5. The Holland Tract Mission and what came of it

Transcription of article published in the Primitive Methodist Magazine by H Bickerstaffe Kendall in the series “One Hundred Years Ago”

WHAT time the Derbyshire villages and uplands were reviving under the genial influence of spring, the societies located amongst them were being quickened and moved to activity as though they too felt spring in their blood. The signs of this quickening were many. Hugh Bourne was much in these parts at the time—the busiest among the busy —preaching, visiting, watching the shoots and buds of promise in the new converts, overseeing the societies, and writing out in his clear hand the class-papers which served the purpose of the class-books of a later time. One distinctive outcome of these new stirrings of life was the beginning of the Hulland Tract Mission in the month of May. Readers of Clowes’ Journal may remember that, while he was still a Methodist, a Tract and Bible Mission had been started at Burslem, of which Clowes and James Nixon were active members. Five pages of the Journal are devoted to the singular experiences they met with in working their country district. It is not unlikely that Burslem gave the suggestion that materialised at Hulland; for the two missions proceeded on almost identical lines.

“Thursday, April 22nd,” writes Hugh Bourne, “we talked about a Tract Society, and I explained it at large. O Lord, bless and prosper every endeavour.” Next day he went to Ashbourne, and ordered religious tracts of nine different sorts, twenty-five of each. They were to be ready by the third of May. Members of the band went apostolic fashion, two and two, to the surrounding villages, generally on Sunday. They not only left a tract, but were ever ready to drop a word of exhortation and to engage in prayer with the family wherever there was an opening. They were strictly forbidden to eat or drink with the households they visited, in order “to cut off all occasion of offence.” The same rigorous rule had obtained in the case of the Burslem Tract and Bible Mission. Lastly, we may notice that “the single individual” who bore the cost of the tracts was, as usual, Hugh Bourne himself,

In watering others the missionaries themselves. were watered. Praying companies grew out of the two-and-two mission. Hugh Bourne notes with satisfaction that five of the members began to preach and soon their names stood on the plan. What was more, two of the five became the first “women preachers who laboured regularly in the Connexion.”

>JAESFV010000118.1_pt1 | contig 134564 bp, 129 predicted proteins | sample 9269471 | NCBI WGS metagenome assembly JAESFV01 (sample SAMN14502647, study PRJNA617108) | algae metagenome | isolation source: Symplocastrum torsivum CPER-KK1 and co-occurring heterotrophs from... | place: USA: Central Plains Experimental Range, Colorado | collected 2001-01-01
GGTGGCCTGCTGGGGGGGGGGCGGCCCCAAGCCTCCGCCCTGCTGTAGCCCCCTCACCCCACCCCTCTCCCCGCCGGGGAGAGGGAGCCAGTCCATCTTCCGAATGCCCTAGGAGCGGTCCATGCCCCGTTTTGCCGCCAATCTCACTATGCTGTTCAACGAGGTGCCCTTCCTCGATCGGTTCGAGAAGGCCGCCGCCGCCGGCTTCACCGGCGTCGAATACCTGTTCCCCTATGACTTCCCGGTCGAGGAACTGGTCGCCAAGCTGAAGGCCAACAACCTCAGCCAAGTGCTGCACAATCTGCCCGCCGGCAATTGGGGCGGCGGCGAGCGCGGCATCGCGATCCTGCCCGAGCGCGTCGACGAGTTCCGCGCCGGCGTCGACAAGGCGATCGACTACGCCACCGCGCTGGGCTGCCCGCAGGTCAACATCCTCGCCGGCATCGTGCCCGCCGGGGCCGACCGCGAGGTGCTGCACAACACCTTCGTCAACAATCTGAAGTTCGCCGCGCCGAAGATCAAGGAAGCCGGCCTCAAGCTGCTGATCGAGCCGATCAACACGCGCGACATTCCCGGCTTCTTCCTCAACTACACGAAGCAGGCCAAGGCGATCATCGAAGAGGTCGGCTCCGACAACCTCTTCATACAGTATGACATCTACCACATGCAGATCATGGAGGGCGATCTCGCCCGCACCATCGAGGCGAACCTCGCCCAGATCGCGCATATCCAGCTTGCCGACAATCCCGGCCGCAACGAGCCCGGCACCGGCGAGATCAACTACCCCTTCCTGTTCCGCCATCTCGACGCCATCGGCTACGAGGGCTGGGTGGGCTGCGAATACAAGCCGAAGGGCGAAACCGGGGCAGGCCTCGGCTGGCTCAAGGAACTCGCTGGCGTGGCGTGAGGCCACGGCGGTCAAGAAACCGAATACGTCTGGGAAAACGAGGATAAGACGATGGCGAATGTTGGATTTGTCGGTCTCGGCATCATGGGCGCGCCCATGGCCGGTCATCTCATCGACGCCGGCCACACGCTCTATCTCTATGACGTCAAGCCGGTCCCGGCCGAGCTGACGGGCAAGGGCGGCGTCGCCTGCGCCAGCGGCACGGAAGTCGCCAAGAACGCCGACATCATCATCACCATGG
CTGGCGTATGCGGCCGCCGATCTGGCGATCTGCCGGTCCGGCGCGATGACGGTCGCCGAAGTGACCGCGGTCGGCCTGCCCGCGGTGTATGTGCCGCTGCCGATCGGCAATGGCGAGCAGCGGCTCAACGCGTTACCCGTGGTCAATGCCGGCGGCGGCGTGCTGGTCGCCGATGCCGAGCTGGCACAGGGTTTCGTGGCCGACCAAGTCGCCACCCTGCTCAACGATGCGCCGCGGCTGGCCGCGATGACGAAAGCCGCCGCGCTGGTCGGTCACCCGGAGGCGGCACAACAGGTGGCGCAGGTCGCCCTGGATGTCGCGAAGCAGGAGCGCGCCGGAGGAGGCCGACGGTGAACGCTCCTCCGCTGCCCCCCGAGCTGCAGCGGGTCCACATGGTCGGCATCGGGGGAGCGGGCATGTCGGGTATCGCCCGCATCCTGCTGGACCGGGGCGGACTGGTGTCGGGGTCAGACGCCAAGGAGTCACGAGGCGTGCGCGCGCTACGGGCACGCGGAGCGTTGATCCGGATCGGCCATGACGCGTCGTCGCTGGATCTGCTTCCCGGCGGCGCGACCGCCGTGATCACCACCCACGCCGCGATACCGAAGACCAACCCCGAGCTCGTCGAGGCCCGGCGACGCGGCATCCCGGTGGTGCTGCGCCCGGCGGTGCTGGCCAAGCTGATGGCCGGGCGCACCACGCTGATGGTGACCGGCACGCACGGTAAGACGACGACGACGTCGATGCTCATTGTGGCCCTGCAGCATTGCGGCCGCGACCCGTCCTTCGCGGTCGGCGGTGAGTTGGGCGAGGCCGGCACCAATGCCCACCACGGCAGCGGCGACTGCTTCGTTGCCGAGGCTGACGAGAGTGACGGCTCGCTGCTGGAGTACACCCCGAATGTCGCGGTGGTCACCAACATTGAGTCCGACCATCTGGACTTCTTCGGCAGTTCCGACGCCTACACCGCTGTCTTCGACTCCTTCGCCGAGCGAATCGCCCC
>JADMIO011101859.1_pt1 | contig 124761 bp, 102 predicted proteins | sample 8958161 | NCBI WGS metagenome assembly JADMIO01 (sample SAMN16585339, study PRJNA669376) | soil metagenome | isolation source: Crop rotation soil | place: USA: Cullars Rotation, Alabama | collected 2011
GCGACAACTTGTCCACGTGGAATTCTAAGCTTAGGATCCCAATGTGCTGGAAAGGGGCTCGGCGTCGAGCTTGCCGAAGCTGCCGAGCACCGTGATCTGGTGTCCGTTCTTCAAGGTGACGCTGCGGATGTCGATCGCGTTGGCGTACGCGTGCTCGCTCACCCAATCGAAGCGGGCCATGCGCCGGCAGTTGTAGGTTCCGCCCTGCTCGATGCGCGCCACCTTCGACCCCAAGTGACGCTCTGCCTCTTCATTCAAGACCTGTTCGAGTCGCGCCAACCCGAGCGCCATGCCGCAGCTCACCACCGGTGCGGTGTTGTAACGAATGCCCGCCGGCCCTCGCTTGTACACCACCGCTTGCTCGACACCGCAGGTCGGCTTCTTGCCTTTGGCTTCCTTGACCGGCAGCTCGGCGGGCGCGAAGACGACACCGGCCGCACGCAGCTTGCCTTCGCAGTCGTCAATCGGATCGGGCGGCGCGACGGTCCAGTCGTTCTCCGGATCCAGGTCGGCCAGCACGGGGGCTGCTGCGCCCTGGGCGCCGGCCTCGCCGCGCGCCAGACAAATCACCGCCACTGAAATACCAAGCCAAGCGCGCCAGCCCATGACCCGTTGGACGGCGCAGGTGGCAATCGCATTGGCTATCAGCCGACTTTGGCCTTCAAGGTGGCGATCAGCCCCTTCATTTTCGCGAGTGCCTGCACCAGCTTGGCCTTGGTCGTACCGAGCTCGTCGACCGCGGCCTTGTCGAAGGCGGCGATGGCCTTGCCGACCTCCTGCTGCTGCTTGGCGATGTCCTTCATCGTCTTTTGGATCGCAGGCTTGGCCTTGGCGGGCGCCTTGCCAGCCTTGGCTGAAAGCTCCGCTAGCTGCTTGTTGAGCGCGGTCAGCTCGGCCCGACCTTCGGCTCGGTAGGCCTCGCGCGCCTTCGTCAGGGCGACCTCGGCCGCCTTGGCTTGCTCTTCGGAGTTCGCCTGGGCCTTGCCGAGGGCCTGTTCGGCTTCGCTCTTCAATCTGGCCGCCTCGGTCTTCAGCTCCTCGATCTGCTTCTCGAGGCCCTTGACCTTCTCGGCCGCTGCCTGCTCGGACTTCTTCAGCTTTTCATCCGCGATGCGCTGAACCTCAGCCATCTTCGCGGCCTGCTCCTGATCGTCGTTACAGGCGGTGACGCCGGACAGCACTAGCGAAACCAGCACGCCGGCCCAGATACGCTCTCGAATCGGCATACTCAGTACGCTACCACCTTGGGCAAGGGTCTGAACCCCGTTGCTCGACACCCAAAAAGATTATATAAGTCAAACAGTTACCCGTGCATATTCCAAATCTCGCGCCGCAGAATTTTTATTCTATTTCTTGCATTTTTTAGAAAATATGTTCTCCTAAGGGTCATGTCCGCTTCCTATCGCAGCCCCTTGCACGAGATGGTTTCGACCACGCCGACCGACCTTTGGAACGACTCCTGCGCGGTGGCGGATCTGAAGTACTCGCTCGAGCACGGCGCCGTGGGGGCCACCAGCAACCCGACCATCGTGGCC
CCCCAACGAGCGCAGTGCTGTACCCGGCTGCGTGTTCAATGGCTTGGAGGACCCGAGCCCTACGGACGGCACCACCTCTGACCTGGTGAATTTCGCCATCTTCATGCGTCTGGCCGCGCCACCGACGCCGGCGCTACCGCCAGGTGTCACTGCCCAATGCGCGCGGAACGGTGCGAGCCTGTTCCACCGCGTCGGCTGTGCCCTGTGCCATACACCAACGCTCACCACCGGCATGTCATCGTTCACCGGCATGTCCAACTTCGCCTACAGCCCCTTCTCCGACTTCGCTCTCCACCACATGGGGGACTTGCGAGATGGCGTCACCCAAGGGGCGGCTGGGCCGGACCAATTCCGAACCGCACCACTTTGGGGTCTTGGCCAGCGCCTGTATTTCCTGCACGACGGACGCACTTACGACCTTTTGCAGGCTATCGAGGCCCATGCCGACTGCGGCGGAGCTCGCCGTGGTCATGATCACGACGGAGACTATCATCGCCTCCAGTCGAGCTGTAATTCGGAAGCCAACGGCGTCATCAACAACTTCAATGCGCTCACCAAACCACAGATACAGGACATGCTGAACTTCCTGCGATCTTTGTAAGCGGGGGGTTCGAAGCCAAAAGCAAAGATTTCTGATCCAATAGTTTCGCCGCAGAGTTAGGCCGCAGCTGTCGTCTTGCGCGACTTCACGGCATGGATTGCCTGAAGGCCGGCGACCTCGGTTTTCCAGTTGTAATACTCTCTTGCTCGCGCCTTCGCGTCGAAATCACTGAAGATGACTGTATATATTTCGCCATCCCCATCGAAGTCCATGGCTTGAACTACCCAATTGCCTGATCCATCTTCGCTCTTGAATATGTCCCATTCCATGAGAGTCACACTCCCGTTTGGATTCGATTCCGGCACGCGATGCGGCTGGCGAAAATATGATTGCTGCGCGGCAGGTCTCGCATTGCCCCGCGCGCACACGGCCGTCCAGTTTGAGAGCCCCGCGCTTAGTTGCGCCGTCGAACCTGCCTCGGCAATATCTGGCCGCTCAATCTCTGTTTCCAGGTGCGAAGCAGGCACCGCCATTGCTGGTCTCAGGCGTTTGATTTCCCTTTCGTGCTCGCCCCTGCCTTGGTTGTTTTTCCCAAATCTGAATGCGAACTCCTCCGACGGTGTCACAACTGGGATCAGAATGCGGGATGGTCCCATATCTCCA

Of Sarah Kirkland we have already written; of Mary Hawksley it is due that something here should be said. Her husband was now in Spain with the British army. She had fallen upon trying days. Because she had joined the “Primitives” the relatives with whom she had found a home refused to shelter her any longer. Now, Hugh Bourne was aware of the straits to which Mary was reduced. He was aware, too, of the possibilities of wider usefulness that lay before this middle-aged woman, for he had seen in the Tract Mission that she was faithful in the “few things.” Once more beneficence and zeal for the cause combined to induce Hugh Bourne to employ Mary Hawksley as an evangelist whose charges he himself would meet. She began her labours in this same month of May. The facts as narrated start an interesting question. If Sarah Kirkland did not become a travelling preacher till February, 1816, why is she called the first female travelling preacher, especially as she also was at the beginning of her itineracy subsidised by Hugh Bourne? There is an answer such as it is, but it must he deferred to a future time.


Primitive Methodist Magazine 1913/340

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